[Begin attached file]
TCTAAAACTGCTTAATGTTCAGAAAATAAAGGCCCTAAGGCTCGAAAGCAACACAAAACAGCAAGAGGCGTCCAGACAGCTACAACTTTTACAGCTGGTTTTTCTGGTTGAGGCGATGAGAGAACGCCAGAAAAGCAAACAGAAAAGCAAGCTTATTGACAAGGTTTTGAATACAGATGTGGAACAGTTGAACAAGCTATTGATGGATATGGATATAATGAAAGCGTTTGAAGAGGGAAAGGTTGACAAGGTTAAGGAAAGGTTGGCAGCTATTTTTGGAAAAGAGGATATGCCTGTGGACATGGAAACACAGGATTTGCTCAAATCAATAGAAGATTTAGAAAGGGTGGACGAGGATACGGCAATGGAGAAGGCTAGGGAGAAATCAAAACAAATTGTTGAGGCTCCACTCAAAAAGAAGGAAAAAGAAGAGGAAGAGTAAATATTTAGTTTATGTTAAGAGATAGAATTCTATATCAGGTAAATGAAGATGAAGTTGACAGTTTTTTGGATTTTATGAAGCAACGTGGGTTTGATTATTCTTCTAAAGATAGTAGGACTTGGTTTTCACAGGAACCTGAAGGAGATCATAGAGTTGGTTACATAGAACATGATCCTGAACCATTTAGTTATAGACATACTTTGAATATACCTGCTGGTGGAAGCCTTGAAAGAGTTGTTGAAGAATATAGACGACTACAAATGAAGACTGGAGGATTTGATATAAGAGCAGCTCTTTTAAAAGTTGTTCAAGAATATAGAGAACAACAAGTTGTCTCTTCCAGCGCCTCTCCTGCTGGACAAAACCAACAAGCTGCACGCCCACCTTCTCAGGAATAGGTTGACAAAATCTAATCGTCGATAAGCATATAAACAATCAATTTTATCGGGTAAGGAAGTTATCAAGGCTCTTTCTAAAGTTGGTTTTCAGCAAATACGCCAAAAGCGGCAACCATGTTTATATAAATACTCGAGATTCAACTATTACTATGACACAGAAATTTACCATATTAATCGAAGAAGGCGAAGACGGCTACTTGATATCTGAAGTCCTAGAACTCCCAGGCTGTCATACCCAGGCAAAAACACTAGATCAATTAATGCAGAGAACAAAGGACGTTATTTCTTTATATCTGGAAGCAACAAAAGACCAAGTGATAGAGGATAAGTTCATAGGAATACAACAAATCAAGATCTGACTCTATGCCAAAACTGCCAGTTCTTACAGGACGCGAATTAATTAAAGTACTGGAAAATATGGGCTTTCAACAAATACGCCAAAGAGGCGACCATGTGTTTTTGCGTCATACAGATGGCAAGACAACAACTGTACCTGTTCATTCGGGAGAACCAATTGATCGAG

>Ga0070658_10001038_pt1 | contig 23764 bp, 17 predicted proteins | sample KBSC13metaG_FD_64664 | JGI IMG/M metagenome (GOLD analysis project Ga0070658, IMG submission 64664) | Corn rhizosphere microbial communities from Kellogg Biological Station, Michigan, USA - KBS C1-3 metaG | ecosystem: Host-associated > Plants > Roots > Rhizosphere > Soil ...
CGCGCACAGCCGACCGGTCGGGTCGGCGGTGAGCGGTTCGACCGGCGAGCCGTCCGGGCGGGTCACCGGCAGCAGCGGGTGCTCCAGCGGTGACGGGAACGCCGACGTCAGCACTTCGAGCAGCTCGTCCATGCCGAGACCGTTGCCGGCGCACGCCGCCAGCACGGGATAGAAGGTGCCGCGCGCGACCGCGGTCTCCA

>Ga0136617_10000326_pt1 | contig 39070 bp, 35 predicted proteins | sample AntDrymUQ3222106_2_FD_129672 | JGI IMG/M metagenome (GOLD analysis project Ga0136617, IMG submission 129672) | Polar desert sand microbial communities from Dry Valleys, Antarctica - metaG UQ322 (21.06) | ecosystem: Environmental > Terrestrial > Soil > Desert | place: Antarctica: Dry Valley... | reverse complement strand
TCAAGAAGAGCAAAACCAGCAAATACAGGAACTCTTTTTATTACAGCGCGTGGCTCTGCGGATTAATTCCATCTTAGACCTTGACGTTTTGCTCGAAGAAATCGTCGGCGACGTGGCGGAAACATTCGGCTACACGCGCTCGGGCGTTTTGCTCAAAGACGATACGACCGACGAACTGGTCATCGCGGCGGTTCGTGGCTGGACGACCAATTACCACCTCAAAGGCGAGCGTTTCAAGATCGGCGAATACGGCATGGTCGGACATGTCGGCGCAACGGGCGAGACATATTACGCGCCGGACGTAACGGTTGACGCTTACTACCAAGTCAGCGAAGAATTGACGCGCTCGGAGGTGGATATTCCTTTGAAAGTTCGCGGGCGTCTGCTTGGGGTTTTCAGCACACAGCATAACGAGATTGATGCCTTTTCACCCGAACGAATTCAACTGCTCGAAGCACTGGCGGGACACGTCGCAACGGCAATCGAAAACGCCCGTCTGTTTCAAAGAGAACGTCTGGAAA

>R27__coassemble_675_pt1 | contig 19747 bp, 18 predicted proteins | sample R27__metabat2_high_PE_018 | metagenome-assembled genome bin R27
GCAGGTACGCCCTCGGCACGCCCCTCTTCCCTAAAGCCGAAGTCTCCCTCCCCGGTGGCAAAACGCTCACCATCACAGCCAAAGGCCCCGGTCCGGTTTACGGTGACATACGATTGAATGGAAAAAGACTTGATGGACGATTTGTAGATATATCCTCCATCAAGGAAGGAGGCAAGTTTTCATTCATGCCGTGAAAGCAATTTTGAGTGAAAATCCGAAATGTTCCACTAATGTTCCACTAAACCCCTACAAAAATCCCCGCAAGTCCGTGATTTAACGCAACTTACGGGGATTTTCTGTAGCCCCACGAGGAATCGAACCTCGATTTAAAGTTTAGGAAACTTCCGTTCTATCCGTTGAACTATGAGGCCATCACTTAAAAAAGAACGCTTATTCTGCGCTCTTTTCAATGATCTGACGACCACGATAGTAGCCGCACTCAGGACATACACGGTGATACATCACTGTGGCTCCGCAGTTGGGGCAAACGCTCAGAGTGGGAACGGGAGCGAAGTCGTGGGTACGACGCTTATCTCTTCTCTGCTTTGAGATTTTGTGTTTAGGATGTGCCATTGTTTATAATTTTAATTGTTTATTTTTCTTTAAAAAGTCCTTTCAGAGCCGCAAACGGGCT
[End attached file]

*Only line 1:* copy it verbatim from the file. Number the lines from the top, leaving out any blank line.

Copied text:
TCTAAAACTGCTTAATGTTCAGAAAATAAAGGCCCTAAGGCTCGAAAGCAACACAAAACAGCAAGAGGCGTCCAGACAGCTACAACTTTTACAGCTGGTTTTTCTGGTTGAGGCGATGAGAGAACGCCAGAAAAGCAAACAGAAAAGCAAGCTTATTGACAAGGTTTTGAATACAGATGTGGAACAGTTGAACAAGCTATTGATGGATATGGATATAATGAAAGCGTTTGAAGAGGGAAAGGTTGACAAGGTTAAGGAAAGGTTGGCAGCTATTTTTGGAAAAGAGGATATGCCTGTGGACATGGAAACACAGGATTTGCTCAAATCAATAGAAGATTTAGAAAGGGTGGACGAGGATACGGCAATGGAGAAGGCTAGGGAGAAATCAAAACAAATTGTTGAGGCTCCACTCAAAAAGAAGGAAAAAGAAGAGGAAGAGTAAATATTTAGTTTATGTTAAGAGATAGAATTCTATATCAGGTAAATGAAGATGAAGTTGACAGTTTTTTGGATTTTATGAAGCAACGTGGGTTTGATTATTCTTCTAAAGATAGTAGGACTTGGTTTTCACAGGAACCTGAAGGAGATCATAGAGTTGGTTACATAGAACATGATCCTGAACCATTTAGTTATAGACATACTTTGAATATACCTGCTGGTGGAAGCCTTGAAAGAGTTGTTGAAGAATATAGACGACTACAAATGAAGACTGGAGGATTTGATATAAGAGCAGCTCTTTTAAAAGTTGTTCAAGAATATAGAGAACAACAAGTTGTCTCTTCCAGCGCCTCTCCTGCTGGACAAAACCAACAAGCTGCACGCCCACCTTCTCAGGAATAGGTTGACAAAATCTAATCGTCGATAAGCATATAAACAATCAATTTTATCGGGTAAGGAAGTTATCAAGGCTCTTTCTAAAGTTGGTTTTCAGCAAATACGCCAAAAGCGGCAACCATGTTTATATAAATACTCGAGATTCAACTATTACTATGACACAGAAATTTACCATATTAATCGAAGAAGGCGAAGACGGCTACTTGATATCTGAAGTCCTAGAACTCCCAGGCTGTCATACCCAGGCAAAAACACTAGATCAATTAATGCAGAGAACAAAGGACGTTATTTCTTTATATCTGGAAGCAACAAAAGACCAAGTGATAGAGGATAAGTTCATAGGAATACAACAAATCAAGATCTGACTCTATGCCAAAACTGCCAGTTCTTACAGGACGCGAATTAATTAAAGTACTGGAAAATATGGGCTTTCAACAAATACGCCAAAGAGGCGACCATGTGTTTTTGCGTCATACAGATGGCAAGACAACAACTGTACCTGTTCATTCGGGAGAACCAATTGATCGAG